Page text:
I was hoping it would be anything else, because from what I had read on the internet, vulvodynia was not only incurable, but a life-long pain disorder that prevents sexual intercourse and consequently, destroys relationships/marriages and causes depression. He told me it is a very tricky disorder with no known cause and therefore, a more difficult, long-term treatment plan is required. After a very teary drive home, I started researching absolutely everything and anything there was to know about vulvodynia. Through this research, I realised that I had unknowingly been experiencing gynecological abnormalities such as issues inserting tampons (literally took me 2 years to use one properly), painful intercourse and internal examinations for years. Although the cause of my vulvodynia was unknown – there were loads of women out there going through the same thing as me and more importantly, had overcome it!

I must stress here- please please do not read any posts of women who have not found cures – it will make you feel 100% worse and hopeless. You will probably need a lot of positivity and encouragement following your diagnosis, so please don’t make it harder for yourself!

Back to the future

Long story short, after 4 months of doing all of the below I started to feel wayyy better and only got the pain (provoked) if I reacted to something I consumed (caffeine or alcohol) or had rough intercourse. I would also like to note that my angel of a partner was super supportive and considerate throughout my difficult journey and never made me feel insecure or ashamed about what I was going through (ditch him if he isn’t.. fr). These are the things that have made a massive difference to my life:

  • Avoiding triggers: mine being caffeine and alcohol, namely coffee, black tea and green tea. Hot chocolate and tumeric lattes are now my friends. I get a lot of irritation when I drink any caffeinated drink and the burning sensation comes back – better to steer clear. I rarely drink alcohol but when I do I try to limit it and drink the equivalent in water to dilute it. Other women noted tomatoes and certain exercises such as horse-back riding/ bike riding triggered their pain
  • NeuroCare Plus – this vitamin complex of folic acid and other wonderful things made a huge difference to my pain intensity. It is used to treat nerve disorders and is available over the counter at most pharmacies. After the initial 30-day dose, I now take it for 5-7 days as and when the pain returns.
  • Use unscented/hypoallergenic/ pH balanced/chemical free shower gel: I’m currently using Johnson’s Cotton Fresh Baby wash and it works a treat! I have zero reaction and my skin feels great. Also, when you wash your hair do not let the shampoo/conditioner trickle down your body as it could irritate the vulva. Alternatively, switch to natural shampoos/conditioners
  • Using latex-free condoms and loads of water-based lube (and relax!): Vaginal dryness leads to burning, which leads to clenching, which leads to more friction and burning. It’s a vicious cycle! If you’ve got a lot of pain- better to avoid sex and do it when you’re feeling better. Also, if you do have pain after – ice or splash your lady bits with cold water- a lovely tip from my gynae to reduce pain the next day. I also find that taking warm showers/ baths help take the edge off the pain. P.S. despite popular web opinion, Sitz baths actually irritated my vulva so I personally would not recommend them – just stick to warm water!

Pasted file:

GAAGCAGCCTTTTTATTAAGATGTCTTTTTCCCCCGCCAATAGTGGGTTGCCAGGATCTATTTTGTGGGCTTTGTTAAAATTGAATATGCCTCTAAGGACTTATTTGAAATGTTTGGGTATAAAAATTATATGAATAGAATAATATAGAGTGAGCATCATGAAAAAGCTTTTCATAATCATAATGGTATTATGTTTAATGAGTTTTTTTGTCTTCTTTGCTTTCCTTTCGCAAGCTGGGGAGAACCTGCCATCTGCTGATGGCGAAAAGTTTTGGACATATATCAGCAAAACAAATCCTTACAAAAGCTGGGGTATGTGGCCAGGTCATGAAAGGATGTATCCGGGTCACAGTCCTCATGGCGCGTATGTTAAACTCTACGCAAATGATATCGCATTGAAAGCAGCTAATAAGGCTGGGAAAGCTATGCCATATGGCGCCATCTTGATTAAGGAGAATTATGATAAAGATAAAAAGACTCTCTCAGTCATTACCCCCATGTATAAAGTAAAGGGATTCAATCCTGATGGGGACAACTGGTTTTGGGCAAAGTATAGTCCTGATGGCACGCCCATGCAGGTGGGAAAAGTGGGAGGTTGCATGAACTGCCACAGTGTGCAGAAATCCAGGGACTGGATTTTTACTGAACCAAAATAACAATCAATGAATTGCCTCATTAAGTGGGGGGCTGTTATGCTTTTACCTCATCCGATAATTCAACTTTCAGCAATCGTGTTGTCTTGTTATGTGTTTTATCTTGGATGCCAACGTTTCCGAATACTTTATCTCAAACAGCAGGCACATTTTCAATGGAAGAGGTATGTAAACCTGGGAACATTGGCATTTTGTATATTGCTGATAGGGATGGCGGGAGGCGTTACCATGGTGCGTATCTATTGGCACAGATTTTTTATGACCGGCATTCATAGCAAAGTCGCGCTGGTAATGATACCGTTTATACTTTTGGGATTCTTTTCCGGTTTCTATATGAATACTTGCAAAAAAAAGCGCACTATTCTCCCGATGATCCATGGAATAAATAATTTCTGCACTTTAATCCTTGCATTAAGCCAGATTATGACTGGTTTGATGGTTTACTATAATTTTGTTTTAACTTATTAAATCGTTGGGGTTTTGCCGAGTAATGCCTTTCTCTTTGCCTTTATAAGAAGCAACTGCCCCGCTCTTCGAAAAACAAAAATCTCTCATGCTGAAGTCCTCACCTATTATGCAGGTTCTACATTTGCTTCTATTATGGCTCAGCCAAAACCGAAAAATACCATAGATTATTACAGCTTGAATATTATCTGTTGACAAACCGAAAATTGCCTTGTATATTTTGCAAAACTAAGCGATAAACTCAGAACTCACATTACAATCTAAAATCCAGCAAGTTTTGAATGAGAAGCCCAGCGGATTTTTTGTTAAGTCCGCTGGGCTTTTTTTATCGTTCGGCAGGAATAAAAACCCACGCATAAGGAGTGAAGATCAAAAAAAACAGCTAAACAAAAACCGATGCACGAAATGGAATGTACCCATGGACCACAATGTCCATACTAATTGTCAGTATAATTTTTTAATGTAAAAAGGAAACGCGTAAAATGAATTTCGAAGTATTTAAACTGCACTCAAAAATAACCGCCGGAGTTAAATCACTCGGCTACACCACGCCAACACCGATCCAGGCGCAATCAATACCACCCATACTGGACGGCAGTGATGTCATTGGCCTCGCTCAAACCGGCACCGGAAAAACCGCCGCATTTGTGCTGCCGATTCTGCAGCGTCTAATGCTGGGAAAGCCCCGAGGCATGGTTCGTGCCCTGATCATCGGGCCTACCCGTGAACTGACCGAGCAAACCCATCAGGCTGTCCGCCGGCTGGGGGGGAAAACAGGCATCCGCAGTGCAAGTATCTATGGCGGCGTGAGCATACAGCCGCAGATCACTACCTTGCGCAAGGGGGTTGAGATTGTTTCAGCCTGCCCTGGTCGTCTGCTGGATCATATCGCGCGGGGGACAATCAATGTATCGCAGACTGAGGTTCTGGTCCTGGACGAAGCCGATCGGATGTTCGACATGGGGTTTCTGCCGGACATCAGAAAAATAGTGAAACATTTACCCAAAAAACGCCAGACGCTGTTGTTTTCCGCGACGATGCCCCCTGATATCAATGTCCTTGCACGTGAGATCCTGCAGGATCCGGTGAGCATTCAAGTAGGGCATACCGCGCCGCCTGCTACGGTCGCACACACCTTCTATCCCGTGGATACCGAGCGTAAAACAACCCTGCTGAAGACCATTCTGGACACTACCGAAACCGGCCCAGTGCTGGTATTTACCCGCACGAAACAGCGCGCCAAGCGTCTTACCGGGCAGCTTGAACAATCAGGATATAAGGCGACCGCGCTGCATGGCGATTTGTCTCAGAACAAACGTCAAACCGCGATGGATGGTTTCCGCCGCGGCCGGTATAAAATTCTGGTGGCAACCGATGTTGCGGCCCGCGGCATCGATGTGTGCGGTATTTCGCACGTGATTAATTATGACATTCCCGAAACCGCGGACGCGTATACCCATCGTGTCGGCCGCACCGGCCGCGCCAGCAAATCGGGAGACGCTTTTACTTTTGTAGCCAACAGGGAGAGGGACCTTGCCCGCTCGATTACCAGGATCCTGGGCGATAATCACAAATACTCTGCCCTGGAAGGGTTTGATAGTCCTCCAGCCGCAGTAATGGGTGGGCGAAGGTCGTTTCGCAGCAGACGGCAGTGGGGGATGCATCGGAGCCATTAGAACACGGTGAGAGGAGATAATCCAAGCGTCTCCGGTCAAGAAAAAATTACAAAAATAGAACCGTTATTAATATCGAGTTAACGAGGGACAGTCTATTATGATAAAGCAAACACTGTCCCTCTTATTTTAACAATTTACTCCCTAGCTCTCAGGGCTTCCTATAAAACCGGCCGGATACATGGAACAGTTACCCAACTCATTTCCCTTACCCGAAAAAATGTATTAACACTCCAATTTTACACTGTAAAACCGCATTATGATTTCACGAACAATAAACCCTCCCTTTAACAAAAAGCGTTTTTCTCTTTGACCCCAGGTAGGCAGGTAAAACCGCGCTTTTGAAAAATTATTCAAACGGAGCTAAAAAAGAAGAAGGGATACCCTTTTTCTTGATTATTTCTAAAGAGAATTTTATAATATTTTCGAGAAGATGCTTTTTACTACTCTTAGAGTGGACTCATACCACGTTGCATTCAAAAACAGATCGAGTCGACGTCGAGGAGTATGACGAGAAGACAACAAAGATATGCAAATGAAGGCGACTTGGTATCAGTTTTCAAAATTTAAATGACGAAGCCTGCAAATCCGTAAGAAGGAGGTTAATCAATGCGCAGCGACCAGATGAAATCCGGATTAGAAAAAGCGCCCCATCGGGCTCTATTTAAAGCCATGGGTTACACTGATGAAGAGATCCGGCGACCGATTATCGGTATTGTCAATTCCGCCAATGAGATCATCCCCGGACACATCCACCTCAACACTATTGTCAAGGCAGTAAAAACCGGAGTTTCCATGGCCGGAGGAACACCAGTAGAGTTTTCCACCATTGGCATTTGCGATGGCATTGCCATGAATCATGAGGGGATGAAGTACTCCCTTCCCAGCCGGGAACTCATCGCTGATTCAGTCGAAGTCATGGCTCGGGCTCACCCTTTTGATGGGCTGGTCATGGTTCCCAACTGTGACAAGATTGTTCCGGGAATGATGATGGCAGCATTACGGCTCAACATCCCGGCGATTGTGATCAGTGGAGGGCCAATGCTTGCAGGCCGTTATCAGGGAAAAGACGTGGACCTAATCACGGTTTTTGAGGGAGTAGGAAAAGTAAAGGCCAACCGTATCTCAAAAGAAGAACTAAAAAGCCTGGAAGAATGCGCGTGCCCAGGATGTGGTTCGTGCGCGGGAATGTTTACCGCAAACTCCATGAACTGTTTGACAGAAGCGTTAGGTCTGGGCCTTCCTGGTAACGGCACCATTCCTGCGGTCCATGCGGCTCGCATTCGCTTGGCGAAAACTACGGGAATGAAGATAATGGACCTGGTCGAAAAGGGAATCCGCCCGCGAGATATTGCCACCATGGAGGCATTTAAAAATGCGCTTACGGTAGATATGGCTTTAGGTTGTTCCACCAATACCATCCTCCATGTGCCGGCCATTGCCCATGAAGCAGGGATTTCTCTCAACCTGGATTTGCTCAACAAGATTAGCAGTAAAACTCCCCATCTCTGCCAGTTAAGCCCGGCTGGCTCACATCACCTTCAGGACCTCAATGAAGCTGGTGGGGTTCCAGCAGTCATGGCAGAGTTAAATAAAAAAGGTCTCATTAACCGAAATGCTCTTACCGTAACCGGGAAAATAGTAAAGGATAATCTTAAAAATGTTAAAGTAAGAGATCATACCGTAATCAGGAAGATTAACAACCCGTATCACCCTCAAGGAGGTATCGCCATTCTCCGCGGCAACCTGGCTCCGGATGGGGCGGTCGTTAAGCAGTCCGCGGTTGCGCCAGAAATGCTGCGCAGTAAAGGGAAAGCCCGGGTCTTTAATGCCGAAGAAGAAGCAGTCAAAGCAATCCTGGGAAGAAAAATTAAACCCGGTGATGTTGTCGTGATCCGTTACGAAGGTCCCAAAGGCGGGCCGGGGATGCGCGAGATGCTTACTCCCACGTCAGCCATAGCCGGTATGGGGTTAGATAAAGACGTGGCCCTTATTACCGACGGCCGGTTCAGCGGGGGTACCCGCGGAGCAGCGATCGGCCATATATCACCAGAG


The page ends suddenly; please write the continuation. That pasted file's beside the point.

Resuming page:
• Get a donut pillow: I noticed I would always feel pain/ discomfort in my car because the seat tilts upwards and presses on my vulva. The pillow is a massive help as it eases tension off that area- use it as much as possible
  • Apply Saginil gel (ordered from the UK) or raw unpressed organic coconut oil to soothe the burning sensation. Also try to rinse after peeing, as I found that exposing your vulva to urine (acidic) often worsened the burning sensation
  • Wear loose 100% cotton underwear and baggy pants as much as possible: you do not want any additional discomfort around there trust me! Keep those dental-floss type undies for special occasions where they will be on for minimal amount of time
  • Use 100% cotton unscented sanitary pads/ panty liners: I haven’t used a tampon since the pain started, as I try to avoid any unnecessary internal irritation.
  • Wash your undies with chemical-free/scent free detergent: Bidco’s Pure & Natural Soap Flakes work well
  • Relax your pelvic floor: get this book – 7 steps to Pain-free Sex by Claudia Amherd that takes you through a series of pelvic floor movements, as well as touch therapy to train your brain to have positive associations with physical contact (and eventually intercourse) instead of triggering pain signals. Alternatively, you could look the exercises up online

Fast forward to today – I’m still not 100% pain free but I’m in a much better place than I was before. I only experience the pain around the first days of my period and if I expose myself to a trigger. I have recently been on a 2 hour horse-back ride, have frequent intercourse (keeping it relatively gentle though) and had 2 internal scans without experiencing any pain whatsoever. My periods are much more comfortable since using the 100% cotton pads and I only get the aching pain/ heaviness on my first day, which is considered normal. I should probably do more pelvic floor exercises/ massage the area, but since I’m more or less pain-free, I don’t prioritize it as much as I should.. woopsie!

I hope this post will help any women/ girls out there who are suffering from vulvodynia. When I was experiencing acute and daily burning, pain and discomfort, I felt so hopeless and down, as if the pain would define the rest of my life. Keep trying everything there is out there and most importantly, stay positive and listen to your body for triggers. Stay tuned for my next post that will hopefully be when I’m living my best life 100% pain free!